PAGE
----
They’d been there a long time, and really, I’d seen them in glimpses of myself, growing in stature, a bit more round, a little more sag, and growing pile of t-shirts I was starting to avoid, but a week ago they overwhelmed me, and I started to hate, and then accept, and finally, decided to start doing something about it. There have been some hiccups along the way.
The flabby state of my pecs was clear when I stood next to Nate in the video we made for work. There had been strong hints to the fact that I was growing soft, and now there was a physical manifestation to prove the fact. By soft I don’t mean the firmness of my body—though there is that—but really my mind. The ability to keep pushing when things were hard was a trait I once congratulated myself on having, but now I know it is not innate; it is a muscle that has to be repeatedly exercised. Worked and honed, or else it atrophies. I have become comfortable, being less than. A state I always assumed would feel like death, but have found to just be another form of “living”. It’s an easier way to go through life. Until you start asking questions again at least.
How many times have I tried to remake myself into the person I want to be? I ask myself as I run down the street to the park. It is a fair question. One that is hard to ask every morning when I look into the mirror (But at least I’ve gotten to the point where I can look myself in the mirror. It’s harder than you think.) And so I ask it on a run, when I don’t have to face my answer. It’s a clever dodge. I don’t know the answer, but I can recall the failures.
There was a moment. It lasted more than a year. Overweight, but still
“hitting the gym” four days a week I was awakened to what could be done if one just pushed hard enough. That was in the spring of 2008. I was 170 pounds, by the summer I’d thinned out to 145. My weight all through high school. I was twenty-eight years old. The work I did brought a sort of swagger, and though other aspects of my life were falling apart, I persisted and grew. It was proof that I could accomplish what I had set out to do. But I failed to apply the lesson to the other aspects of my life. An important relationship ended. I went deeper into the gym. I got stronger. I learned to endure more. But later I slid back, the flame of supposed self-improvement began to fail. The thing that was supposed to be saving me, was keeping me in the dark.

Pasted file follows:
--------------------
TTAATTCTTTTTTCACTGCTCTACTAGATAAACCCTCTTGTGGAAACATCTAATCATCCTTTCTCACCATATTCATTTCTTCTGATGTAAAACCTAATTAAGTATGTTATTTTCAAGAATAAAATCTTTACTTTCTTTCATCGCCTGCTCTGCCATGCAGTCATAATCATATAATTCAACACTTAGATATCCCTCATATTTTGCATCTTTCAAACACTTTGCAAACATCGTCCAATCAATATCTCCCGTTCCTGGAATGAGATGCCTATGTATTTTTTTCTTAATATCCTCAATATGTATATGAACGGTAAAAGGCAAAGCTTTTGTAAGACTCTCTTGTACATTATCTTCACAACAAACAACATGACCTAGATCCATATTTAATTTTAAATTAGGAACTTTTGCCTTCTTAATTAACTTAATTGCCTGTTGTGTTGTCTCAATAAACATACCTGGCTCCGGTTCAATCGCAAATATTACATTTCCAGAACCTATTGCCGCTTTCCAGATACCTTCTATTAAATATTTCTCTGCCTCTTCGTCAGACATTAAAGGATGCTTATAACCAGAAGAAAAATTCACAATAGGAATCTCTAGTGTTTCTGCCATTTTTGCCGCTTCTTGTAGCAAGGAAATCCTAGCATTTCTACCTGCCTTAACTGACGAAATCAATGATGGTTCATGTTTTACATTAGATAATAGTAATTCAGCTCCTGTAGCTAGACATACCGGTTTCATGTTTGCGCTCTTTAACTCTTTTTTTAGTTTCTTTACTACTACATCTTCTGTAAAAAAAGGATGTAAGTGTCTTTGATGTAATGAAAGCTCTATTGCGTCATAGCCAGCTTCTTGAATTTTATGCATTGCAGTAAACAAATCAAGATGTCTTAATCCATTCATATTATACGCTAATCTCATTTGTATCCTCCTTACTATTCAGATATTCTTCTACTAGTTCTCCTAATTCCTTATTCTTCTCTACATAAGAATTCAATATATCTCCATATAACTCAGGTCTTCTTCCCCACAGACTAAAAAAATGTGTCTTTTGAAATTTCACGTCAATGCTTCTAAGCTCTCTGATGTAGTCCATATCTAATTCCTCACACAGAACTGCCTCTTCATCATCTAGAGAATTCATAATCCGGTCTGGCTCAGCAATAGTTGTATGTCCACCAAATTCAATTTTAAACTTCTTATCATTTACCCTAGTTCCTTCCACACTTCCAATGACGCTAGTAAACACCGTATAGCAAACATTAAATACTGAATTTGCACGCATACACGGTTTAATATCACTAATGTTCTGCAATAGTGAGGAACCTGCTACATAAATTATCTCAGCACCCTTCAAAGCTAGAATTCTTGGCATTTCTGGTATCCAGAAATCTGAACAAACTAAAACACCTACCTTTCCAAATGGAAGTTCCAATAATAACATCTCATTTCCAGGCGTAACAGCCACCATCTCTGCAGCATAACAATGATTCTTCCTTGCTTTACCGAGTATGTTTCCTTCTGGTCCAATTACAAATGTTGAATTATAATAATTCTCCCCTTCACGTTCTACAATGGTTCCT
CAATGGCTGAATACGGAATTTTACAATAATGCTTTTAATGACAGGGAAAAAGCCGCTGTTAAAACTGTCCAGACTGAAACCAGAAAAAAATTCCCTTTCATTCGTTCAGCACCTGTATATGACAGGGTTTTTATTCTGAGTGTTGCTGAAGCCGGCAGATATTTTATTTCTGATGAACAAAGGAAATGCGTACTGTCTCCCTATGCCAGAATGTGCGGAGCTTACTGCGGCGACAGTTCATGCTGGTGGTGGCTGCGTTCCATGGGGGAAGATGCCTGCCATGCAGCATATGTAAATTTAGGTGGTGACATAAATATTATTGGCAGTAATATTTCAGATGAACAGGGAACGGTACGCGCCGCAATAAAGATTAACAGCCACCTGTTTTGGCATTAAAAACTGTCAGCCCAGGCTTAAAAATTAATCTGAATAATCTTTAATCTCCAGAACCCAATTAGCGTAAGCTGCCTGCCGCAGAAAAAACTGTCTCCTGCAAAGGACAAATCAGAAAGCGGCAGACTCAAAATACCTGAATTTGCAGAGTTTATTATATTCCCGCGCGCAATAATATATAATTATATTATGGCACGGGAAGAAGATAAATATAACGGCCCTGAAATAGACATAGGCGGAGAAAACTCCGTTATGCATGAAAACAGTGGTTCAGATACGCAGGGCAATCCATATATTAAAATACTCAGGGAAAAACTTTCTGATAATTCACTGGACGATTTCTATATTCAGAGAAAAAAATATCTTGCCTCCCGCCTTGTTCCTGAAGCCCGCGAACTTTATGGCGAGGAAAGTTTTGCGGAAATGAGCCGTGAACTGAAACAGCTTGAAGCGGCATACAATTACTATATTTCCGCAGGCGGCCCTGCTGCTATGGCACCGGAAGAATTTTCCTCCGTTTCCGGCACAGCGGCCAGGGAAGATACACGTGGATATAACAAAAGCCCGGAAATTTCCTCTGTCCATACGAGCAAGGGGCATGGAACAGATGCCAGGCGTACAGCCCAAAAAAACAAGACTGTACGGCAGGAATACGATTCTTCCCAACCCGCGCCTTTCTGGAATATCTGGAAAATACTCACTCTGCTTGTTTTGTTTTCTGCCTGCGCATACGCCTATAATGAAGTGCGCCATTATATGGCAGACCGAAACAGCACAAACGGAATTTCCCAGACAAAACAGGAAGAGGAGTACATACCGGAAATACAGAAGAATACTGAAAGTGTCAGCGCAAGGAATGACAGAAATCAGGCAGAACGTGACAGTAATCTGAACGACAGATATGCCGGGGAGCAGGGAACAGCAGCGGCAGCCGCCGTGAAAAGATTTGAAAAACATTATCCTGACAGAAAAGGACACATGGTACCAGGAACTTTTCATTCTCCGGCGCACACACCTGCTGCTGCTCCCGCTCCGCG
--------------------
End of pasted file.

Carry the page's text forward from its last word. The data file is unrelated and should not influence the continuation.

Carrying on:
I think of that time between the foot falls.
That effort was fueled by self-loathing. An effective fuel, but, like using pine as firewood, it burns too hot and too fast to be of any long term use. It wasn’t sustainable, and when it came to doing the really hard work of transitioning that self-discipline into the real world, paying your bills on time, delaying the satisfaction of something new and in the present, for a greater reward in the future. I feel short.
At its core this isn’t about me weighting as much as I did when I was in high school. Nor is it about how my body compares to that of someone fourteen years my junior. It doesn’t have to do with how fast I race or ride a bike now. All of that is superficial. It is about all those times I wasn’t willing to ask more of myself, to go deeper and truly mine the depths of what I’m capable of. It is about being afraid of my potential, and (dare I pat myself on the back?) my fucking talent (what little bit of it I’ve earned.) It is about trying to quell the feeling that my life is in an inert state, possible of so much, but unable to move forward.
I start something, and then, at the first signs of true progress, I stop. Human beings default to laziness and mediocrity. I am no different. Sometimes, I get called on it, and then I feel badly, but not badly enough to start pushing again. There’s no point in asking someone to help hold you accountable if you aren’t capable of holding yourself to the standard you set for yourself. Can I start looking in the mirror and asking myself the question “Did I do enough for myself today?” and not shirk the answer?
“Eventually, I sickened of people, myself included, who don’t think enough of themselves to make something of themselves—people who did only what they had to and never what they could have done. I learned from them the infected loneliness that comes at the end of every misspent day.” Mark Twight